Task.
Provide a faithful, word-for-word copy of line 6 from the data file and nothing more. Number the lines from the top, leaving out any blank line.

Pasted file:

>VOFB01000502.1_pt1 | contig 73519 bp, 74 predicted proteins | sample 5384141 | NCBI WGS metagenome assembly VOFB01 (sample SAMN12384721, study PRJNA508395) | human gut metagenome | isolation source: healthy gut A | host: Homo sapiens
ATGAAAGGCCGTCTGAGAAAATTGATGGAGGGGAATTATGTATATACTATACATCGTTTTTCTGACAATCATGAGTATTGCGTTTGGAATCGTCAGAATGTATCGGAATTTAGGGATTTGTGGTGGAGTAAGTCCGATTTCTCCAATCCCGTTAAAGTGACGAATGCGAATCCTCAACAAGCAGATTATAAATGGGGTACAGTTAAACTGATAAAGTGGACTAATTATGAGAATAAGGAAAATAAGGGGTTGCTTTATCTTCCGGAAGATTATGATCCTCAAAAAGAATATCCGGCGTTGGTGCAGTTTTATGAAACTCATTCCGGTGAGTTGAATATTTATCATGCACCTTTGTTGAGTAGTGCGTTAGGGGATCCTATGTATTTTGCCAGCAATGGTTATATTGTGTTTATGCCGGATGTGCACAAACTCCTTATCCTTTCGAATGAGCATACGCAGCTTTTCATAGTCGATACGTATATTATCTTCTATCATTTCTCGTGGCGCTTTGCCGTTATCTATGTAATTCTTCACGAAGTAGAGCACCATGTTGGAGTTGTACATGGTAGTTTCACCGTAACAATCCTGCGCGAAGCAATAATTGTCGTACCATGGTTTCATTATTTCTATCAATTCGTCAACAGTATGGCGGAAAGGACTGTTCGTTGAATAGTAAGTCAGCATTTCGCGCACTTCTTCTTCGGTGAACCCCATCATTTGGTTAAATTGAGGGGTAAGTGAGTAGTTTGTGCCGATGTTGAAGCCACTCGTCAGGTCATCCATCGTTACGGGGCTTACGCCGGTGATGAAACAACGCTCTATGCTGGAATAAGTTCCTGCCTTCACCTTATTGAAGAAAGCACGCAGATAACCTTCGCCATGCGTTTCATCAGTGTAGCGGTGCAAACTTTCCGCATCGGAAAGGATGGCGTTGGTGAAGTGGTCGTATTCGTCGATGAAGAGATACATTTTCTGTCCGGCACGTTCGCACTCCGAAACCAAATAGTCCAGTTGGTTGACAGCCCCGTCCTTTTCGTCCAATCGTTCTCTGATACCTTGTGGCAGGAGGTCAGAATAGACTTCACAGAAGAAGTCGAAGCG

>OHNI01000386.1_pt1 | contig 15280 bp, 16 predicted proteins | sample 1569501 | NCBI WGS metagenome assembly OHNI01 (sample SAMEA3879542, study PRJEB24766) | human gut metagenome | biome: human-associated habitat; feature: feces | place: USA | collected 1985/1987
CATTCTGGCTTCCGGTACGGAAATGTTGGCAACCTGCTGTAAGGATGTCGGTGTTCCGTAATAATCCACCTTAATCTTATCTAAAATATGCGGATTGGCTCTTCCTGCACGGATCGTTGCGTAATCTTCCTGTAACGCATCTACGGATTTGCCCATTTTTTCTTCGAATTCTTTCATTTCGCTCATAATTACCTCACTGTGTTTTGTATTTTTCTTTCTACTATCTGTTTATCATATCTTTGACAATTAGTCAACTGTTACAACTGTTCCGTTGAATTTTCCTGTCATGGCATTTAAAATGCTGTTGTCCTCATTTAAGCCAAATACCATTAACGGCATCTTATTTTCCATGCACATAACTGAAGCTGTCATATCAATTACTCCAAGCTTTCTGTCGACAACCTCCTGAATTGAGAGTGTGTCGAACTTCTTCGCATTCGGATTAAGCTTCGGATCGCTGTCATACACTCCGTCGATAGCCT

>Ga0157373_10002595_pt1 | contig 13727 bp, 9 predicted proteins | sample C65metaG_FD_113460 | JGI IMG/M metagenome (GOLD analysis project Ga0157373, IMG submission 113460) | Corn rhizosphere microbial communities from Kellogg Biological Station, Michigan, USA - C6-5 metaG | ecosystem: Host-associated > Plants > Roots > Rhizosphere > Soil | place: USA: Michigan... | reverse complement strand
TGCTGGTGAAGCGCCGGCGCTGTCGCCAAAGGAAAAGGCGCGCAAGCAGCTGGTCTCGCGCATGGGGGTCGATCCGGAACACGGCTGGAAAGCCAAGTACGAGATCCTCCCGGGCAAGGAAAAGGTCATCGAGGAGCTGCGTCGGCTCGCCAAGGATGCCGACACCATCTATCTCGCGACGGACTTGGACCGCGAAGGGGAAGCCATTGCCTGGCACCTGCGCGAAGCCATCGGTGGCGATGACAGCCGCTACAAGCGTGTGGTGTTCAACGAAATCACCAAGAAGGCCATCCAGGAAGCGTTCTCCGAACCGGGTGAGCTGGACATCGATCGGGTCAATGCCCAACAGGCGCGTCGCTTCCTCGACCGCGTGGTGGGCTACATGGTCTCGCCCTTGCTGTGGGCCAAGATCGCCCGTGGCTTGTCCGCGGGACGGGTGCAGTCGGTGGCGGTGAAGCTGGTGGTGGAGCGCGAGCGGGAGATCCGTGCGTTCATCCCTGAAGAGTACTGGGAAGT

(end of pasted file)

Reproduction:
TGCTGGTGAAGCGCCGGCGCTGTCGCCAAAGGAAAAGGCGCGCAAGCAGCTGGTCTCGCGCATGGGGGTCGATCCGGAACACGGCTGGAAAGCCAAGTACGAGATCCTCCCGGGCAAGGAAAAGGTCATCGAGGAGCTGCGTCGGCTCGCCAAGGATGCCGACACCATCTATCTCGCGACGGACTTGGACCGCGAAGGGGAAGCCATTGCCTGGCACCTGCGCGAAGCCATCGGTGGCGATGACAGCCGCTACAAGCGTGTGGTGTTCAACGAAATCACCAAGAAGGCCATCCAGGAAGCGTTCTCCGAACCGGGTGAGCTGGACATCGATCGGGTCAATGCCCAACAGGCGCGTCGCTTCCTCGACCGCGTGGTGGGCTACATGGTCTCGCCCTTGCTGTGGGCCAAGATCGCCCGTGGCTTGTCCGCGGGACGGGTGCAGTCGGTGGCGGTGAAGCTGGTGGTGGAGCGCGAGCGGGAGATCCGTGCGTTCATCCCTGAAGAGTACTGGGAAGT